The Wind Through the Keyhole by Stephen King (Dark Tower, Book 4.5)

On their way to Calla Bryn Sturgis, Roland and his ka-tet take shelter from a starkblast, and Roland tells the story of his first quest after killing his mother, and within it tells a fairy tale about a brave boy who tangles with a demonic trickster.

Oh, my, and it was good to hear Roland’s voice again, you say true and I say thankya. With the series complete, King didn’t need to add to his Dark Tower saga, but The Wind Through the Keyhole feels like it’s been there the whole time.

The framing story follows Roland, Eddie, Susannah, Jake, and Oy the billy-bumbler as they leave the Emerald City and follow the Path of the Beam towards the Dark Tower. Caught in a sudden, immense freezing storm called a starkblast, the ka-tet finds shelter. To pass the time, Roland volunteers a story in which he tells a story about a fictional starkblast and a boy named Tim Stoutheart.

In Roland’s story, he goes back to the time just after he killed his mother, when is father sent him out to a remote mining town where a skin-man is performing brutal murders in the form of an animal. One survivor holds the key to trapping the vicious monster, but Roland is inexperienced and may not have what it takes to bring peace to the town.

To wait out a terrifying night with the witness, a terrified young boy, Roland tells him a story that his mother used to tell him. Tim Stoutheart loses his father and his mother remarries. Her new husband is a brute, and when the Covenant Man comes to town, he gives Tim a token that unlocks a devastating series of events for Tim and his family. Tim, just a boy, must gather all his courage to take a magical journey into a forest populated by dragons, bad fairies, venomous pythons, mud people, and a wizard out of mythology.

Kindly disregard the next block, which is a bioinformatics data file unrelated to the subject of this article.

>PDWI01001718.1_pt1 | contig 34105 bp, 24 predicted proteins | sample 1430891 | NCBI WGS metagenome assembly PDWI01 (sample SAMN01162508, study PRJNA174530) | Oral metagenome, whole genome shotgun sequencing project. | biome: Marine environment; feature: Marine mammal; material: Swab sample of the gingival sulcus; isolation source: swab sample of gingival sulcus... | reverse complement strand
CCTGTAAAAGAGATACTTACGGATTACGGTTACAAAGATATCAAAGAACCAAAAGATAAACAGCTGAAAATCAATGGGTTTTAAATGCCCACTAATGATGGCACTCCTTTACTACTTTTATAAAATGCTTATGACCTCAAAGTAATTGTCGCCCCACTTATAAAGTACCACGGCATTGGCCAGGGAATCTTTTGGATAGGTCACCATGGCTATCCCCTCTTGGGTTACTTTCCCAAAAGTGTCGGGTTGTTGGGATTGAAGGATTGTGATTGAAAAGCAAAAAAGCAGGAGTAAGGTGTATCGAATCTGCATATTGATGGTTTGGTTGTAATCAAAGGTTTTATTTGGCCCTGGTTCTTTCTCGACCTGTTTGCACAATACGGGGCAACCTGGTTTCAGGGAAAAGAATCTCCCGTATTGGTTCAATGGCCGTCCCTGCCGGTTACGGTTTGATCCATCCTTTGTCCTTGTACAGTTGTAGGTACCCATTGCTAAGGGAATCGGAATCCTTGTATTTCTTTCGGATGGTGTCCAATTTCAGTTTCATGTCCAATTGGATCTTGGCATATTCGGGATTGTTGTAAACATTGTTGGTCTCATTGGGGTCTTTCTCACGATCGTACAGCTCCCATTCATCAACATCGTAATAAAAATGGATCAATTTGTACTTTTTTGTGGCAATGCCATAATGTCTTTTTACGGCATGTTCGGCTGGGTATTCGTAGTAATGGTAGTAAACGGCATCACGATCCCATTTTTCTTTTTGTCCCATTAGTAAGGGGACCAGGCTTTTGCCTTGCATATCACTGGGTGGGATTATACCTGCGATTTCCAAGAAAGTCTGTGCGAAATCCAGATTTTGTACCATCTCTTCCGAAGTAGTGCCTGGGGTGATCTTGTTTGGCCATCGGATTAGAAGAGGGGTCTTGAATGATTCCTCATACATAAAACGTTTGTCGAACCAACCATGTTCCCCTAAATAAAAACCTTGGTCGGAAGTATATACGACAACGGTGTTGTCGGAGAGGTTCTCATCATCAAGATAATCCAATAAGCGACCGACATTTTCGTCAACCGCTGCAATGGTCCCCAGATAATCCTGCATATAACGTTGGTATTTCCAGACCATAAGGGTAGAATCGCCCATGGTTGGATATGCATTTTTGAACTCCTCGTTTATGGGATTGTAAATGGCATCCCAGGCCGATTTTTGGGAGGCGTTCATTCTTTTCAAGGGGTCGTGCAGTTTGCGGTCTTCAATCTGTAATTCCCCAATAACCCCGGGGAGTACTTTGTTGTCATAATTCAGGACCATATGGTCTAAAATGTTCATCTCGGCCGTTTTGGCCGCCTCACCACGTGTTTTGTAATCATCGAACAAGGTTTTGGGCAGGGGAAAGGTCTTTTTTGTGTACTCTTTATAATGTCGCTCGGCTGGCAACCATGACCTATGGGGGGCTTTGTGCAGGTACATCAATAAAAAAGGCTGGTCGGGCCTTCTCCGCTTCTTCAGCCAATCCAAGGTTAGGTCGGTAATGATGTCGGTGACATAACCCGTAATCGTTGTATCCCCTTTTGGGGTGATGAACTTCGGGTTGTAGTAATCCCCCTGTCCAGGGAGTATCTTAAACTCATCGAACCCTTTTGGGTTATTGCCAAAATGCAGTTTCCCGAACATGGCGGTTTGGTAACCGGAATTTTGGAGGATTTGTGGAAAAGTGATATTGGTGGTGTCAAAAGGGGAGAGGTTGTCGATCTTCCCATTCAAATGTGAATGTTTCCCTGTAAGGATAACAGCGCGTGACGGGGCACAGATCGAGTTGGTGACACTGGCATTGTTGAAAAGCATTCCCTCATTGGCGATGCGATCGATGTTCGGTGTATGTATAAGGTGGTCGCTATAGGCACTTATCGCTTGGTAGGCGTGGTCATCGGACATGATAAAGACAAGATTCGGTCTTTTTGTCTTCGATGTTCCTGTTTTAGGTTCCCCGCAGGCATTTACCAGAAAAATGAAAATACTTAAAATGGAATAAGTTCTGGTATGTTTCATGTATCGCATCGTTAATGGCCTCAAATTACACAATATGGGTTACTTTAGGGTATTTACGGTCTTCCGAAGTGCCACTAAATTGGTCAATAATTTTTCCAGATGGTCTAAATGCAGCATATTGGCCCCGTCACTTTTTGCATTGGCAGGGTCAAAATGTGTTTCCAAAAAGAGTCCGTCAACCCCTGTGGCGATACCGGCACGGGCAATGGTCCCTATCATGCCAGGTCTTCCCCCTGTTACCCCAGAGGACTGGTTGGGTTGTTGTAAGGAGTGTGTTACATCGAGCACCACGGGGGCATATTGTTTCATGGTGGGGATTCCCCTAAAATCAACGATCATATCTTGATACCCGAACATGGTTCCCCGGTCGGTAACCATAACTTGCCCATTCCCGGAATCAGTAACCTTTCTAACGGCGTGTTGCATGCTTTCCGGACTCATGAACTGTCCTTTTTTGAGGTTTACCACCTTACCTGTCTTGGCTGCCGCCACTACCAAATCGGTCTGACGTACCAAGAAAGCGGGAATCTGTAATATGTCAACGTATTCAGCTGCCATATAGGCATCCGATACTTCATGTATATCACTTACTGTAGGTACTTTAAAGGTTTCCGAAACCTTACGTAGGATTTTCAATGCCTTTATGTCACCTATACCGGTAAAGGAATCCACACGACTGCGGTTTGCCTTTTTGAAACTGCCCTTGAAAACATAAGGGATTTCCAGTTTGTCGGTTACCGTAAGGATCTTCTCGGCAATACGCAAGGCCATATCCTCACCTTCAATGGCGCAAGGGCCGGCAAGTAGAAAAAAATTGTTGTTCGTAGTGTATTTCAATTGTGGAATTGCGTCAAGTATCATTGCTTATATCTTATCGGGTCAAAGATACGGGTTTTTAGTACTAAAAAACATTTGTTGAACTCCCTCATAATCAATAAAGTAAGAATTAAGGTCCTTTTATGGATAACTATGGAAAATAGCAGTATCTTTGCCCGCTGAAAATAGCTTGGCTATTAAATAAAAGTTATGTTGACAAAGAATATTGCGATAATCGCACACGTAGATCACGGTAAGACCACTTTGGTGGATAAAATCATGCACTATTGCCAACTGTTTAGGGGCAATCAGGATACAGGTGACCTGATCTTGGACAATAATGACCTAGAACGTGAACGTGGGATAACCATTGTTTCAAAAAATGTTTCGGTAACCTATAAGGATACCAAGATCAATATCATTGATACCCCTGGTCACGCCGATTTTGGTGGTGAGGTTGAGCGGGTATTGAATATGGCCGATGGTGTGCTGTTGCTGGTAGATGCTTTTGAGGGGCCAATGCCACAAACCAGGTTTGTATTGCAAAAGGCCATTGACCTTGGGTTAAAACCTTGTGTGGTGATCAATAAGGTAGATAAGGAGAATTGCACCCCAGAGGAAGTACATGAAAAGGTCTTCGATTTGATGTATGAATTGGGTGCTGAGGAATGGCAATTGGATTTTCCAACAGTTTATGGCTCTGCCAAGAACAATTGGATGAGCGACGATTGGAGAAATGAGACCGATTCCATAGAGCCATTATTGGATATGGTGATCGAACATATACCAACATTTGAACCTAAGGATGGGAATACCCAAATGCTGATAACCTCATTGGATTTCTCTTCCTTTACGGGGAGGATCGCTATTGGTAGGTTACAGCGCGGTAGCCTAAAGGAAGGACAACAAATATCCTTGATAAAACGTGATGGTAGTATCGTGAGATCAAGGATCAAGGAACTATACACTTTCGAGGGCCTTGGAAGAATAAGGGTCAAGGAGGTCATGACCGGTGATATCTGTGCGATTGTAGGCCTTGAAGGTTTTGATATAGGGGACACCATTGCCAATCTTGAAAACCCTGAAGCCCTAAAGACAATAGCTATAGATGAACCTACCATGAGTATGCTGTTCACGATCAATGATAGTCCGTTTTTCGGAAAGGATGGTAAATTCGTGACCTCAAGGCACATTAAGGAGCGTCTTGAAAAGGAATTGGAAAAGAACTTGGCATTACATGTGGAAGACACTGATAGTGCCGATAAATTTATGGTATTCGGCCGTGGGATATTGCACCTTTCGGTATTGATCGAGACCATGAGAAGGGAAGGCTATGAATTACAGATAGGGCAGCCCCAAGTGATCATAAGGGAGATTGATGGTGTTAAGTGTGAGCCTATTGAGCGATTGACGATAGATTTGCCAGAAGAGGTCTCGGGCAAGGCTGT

Much has been made of the changes that happen offscreen between Wizard and Glass and The Wolves of the Calla (my personal favorite). Eddie, Susannah, and Jake become true gunslingers and we don’t really see how it happens. This is King’s answer. Becoming a gunslinger, in the end, simply means choosing to be a gunslinger. That’s how Roland and Tim Stoutheart survive their tales. It’s like they put on an identity, and when they succeed, it’s like they’ve never not been gunslingers. And that’s what Jake, Susannah, and Eddie will have to do.

The three stories are deftly embedded and the whole thing moves and I just didn’t want it to end.

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